Consideration of Technology Transfer in Tenure and Promotion

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2016-01-01
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Genshaft, Judy
Gray-Little, Bernadette
Hanson, Karen
Marchase, Richard
Schiffer, Peter
Tanner, R. Michael
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Wickert, Jonathan
Senior Vice President And Provost
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Office of the Senior Vice President and Provost
The Office of the Senior Vice President and Provost, reporting to the President, is responsible for Iowa State University's land-grant academic mission in education, discovery, and service. The Division of Academic Affairs includes seven academic colleges, the Graduate College, the University Library, the Office of the Vice President for Research, the Office of the Vice President for Extension and Outreach, and Enrollment Management. Additional reporting units include the Center for Excellence in Learning and Teaching, University Honors Program, Institutional Research, Study Abroad Center, University Lectures Program, Program for Women in Science and Engineering and the Ombuds Office. The Director of the U.S. Department of Energy Ames National Laboratory also reports to the Senior Vice President and Provost.
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Universities face increasing expectations from both the public and elected officials to contribute to the economic development of their respective states, geographical regions, and the country. Technology transfer activities have proven to be a key way to meet these new imperatives. Despite the university’s expanded mission and the growing role of tech transfer, the academic community has yet to produce a consistent framework for evaluating faculty activities in technology transfer and their societal benefits. In response to this situation, the authors, working as the APLU Task Force on Tenure, Promotion, and Technology Transfer, surveyed US and Canadian universities to ascertain current approaches for defining technology transfer activities and recognizing them in assessing faculty performance. Building on the results of that survey, the authors offered the following five recommendations: 1) university policy statements should acknowledge the merit of technology transfer as part of the university’s work, while including safeguards against conflicts of interest or commitment; 2) technology transfer activities should be explicitly included among the criteria relevant for promotion and tenure at the university, college, and department levels, as appropriate to the respective disciplines; 3) technology transfer activities should be an optional component of the review process, one that will be rewarded when present but not seen as a requirement for everyone; 4) recognizing the unique character of technology transfer, the criteria should be flexible enough to encompass high-quality work in many forms of creative expression; and 5) technology transfer activities should be evaluated for intellectual contribution and expected social benefit consistent with the accepted process of peer review and without reliance on artificial metrics.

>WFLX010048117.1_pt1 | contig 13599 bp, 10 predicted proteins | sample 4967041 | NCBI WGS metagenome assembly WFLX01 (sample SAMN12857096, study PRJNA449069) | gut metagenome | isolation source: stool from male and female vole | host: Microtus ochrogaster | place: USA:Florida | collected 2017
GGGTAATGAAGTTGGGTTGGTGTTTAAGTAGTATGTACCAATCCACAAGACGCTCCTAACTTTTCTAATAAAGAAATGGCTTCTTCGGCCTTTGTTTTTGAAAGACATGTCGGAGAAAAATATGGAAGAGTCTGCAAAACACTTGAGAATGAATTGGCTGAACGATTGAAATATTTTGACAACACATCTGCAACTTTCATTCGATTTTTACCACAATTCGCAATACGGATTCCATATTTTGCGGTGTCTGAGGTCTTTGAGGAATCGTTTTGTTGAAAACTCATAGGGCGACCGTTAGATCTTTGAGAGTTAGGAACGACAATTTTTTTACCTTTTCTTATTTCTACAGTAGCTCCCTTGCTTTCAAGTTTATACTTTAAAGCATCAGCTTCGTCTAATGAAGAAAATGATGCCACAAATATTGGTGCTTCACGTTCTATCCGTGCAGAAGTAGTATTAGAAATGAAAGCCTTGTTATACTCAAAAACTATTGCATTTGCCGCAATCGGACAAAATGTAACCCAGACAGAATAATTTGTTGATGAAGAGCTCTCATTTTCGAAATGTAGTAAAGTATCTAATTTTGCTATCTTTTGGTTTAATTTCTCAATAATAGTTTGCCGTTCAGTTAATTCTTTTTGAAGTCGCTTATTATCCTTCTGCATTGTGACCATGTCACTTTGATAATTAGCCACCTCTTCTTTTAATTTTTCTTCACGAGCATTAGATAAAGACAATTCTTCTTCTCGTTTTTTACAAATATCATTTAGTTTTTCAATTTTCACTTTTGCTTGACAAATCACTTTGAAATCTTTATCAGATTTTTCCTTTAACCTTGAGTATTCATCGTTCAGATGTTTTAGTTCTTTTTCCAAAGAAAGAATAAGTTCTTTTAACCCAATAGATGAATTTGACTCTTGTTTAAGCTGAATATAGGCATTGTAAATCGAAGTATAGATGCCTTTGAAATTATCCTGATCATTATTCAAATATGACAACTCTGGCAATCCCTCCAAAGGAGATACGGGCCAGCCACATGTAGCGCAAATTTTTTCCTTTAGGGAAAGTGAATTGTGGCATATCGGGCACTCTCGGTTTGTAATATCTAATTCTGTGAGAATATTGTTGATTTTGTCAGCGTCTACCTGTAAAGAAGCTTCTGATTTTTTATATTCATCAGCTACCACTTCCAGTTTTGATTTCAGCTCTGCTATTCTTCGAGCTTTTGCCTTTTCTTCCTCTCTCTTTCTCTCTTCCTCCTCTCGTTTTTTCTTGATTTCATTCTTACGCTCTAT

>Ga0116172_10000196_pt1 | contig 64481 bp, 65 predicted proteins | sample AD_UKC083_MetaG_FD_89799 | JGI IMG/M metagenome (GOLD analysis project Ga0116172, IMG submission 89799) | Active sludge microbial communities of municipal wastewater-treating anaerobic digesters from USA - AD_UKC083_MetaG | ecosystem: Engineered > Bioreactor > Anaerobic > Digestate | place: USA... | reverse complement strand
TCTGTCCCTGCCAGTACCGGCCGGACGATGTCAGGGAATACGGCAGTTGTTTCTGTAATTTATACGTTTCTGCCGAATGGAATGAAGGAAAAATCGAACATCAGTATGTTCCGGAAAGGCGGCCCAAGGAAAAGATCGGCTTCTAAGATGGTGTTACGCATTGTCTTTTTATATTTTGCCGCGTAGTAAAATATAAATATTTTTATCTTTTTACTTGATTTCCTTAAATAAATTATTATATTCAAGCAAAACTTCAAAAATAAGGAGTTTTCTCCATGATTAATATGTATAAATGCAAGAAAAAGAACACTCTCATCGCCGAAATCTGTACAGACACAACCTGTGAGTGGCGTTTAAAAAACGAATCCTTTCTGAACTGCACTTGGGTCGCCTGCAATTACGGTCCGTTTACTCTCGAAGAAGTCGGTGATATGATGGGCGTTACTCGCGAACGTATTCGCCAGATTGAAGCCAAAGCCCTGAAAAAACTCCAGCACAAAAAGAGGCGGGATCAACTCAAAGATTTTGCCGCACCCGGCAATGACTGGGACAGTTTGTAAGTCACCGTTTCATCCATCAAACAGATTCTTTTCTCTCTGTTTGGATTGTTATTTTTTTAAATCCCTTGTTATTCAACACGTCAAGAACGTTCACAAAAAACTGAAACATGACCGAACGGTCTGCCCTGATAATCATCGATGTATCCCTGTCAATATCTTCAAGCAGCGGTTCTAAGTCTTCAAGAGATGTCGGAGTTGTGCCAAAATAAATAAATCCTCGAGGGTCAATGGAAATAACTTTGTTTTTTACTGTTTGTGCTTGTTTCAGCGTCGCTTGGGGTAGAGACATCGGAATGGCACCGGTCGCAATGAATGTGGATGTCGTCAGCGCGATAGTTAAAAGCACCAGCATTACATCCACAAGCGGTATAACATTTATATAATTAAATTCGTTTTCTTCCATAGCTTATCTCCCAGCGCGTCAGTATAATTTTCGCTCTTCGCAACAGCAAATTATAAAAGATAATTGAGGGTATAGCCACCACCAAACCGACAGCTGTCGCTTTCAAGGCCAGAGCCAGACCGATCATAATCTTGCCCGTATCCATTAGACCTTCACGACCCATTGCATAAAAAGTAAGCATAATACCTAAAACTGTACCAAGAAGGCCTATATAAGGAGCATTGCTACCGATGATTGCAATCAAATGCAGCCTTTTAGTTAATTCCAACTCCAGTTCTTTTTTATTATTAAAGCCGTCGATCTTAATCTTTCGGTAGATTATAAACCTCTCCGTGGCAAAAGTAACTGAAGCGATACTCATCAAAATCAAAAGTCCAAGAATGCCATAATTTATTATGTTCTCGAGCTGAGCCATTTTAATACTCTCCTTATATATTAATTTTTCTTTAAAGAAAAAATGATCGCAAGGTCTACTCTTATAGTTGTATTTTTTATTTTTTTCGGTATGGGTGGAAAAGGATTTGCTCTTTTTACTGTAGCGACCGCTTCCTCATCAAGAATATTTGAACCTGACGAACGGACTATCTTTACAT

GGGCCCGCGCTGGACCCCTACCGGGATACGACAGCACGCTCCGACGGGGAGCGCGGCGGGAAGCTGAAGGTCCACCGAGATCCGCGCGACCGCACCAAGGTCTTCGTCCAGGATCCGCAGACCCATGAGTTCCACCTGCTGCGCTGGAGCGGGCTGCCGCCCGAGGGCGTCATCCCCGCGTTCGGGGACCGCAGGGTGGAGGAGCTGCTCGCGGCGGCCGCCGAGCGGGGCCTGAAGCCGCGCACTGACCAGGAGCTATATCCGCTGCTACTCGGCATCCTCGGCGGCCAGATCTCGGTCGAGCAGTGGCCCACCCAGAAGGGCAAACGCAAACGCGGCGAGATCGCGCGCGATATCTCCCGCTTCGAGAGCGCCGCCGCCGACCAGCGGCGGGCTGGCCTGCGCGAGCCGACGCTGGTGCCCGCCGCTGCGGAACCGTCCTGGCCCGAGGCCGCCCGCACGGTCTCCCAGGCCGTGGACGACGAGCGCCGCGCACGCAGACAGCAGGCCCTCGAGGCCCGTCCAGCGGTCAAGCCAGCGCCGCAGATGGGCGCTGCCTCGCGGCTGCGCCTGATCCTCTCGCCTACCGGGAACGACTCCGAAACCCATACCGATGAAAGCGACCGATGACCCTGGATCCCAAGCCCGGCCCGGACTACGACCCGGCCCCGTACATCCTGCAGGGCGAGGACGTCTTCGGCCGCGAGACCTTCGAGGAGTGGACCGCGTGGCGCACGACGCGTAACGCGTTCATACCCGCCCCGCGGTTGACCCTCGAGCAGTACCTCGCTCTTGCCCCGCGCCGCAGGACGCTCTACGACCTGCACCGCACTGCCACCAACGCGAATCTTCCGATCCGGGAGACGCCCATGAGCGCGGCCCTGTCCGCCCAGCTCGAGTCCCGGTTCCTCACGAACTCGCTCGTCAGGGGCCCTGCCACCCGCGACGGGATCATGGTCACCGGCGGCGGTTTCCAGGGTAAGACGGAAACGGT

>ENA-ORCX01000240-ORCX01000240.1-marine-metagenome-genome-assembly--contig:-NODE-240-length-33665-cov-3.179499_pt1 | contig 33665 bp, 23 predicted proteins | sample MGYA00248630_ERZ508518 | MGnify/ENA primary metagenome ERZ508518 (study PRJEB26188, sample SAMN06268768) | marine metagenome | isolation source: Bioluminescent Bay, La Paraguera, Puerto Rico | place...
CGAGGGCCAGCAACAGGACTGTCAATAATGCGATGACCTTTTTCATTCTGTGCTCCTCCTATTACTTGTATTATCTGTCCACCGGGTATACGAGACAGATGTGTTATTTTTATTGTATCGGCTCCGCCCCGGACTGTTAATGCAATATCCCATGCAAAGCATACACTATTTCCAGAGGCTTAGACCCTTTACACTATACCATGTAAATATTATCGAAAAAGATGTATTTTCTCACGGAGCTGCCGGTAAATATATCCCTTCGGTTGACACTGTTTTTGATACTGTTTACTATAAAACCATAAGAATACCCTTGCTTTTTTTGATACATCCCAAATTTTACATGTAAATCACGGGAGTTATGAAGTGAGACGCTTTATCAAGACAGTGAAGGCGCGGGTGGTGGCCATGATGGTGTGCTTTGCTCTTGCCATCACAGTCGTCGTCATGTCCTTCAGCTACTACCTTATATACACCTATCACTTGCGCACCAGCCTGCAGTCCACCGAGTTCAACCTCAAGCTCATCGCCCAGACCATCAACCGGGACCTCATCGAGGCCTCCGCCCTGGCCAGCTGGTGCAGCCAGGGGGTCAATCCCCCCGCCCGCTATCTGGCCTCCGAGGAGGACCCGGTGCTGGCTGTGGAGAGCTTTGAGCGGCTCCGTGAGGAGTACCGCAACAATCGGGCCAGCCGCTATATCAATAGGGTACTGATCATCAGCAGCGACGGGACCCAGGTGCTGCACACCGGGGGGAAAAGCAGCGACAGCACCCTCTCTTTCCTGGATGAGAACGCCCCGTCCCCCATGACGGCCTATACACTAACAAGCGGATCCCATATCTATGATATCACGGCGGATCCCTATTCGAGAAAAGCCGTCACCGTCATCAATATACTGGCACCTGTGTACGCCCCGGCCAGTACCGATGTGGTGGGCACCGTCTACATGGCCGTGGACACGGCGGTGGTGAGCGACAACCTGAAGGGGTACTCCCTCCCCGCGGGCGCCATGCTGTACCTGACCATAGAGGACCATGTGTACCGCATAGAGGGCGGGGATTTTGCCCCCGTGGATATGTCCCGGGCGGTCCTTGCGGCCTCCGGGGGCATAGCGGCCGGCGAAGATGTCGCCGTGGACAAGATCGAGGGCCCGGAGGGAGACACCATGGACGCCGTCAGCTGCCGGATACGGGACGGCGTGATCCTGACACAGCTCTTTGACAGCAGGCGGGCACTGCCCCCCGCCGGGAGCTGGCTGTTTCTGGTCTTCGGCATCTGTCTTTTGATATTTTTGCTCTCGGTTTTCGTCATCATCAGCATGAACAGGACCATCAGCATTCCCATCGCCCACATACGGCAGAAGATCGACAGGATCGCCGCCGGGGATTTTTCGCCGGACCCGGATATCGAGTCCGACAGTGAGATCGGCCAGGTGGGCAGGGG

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This article is from Technology & Innovation, Volume 17, Number 4, 2016, pp. 197-204(8), doi:10.3727/194982416X14520374943103.

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Fri Jan 01 00:00:00 UTC 2016
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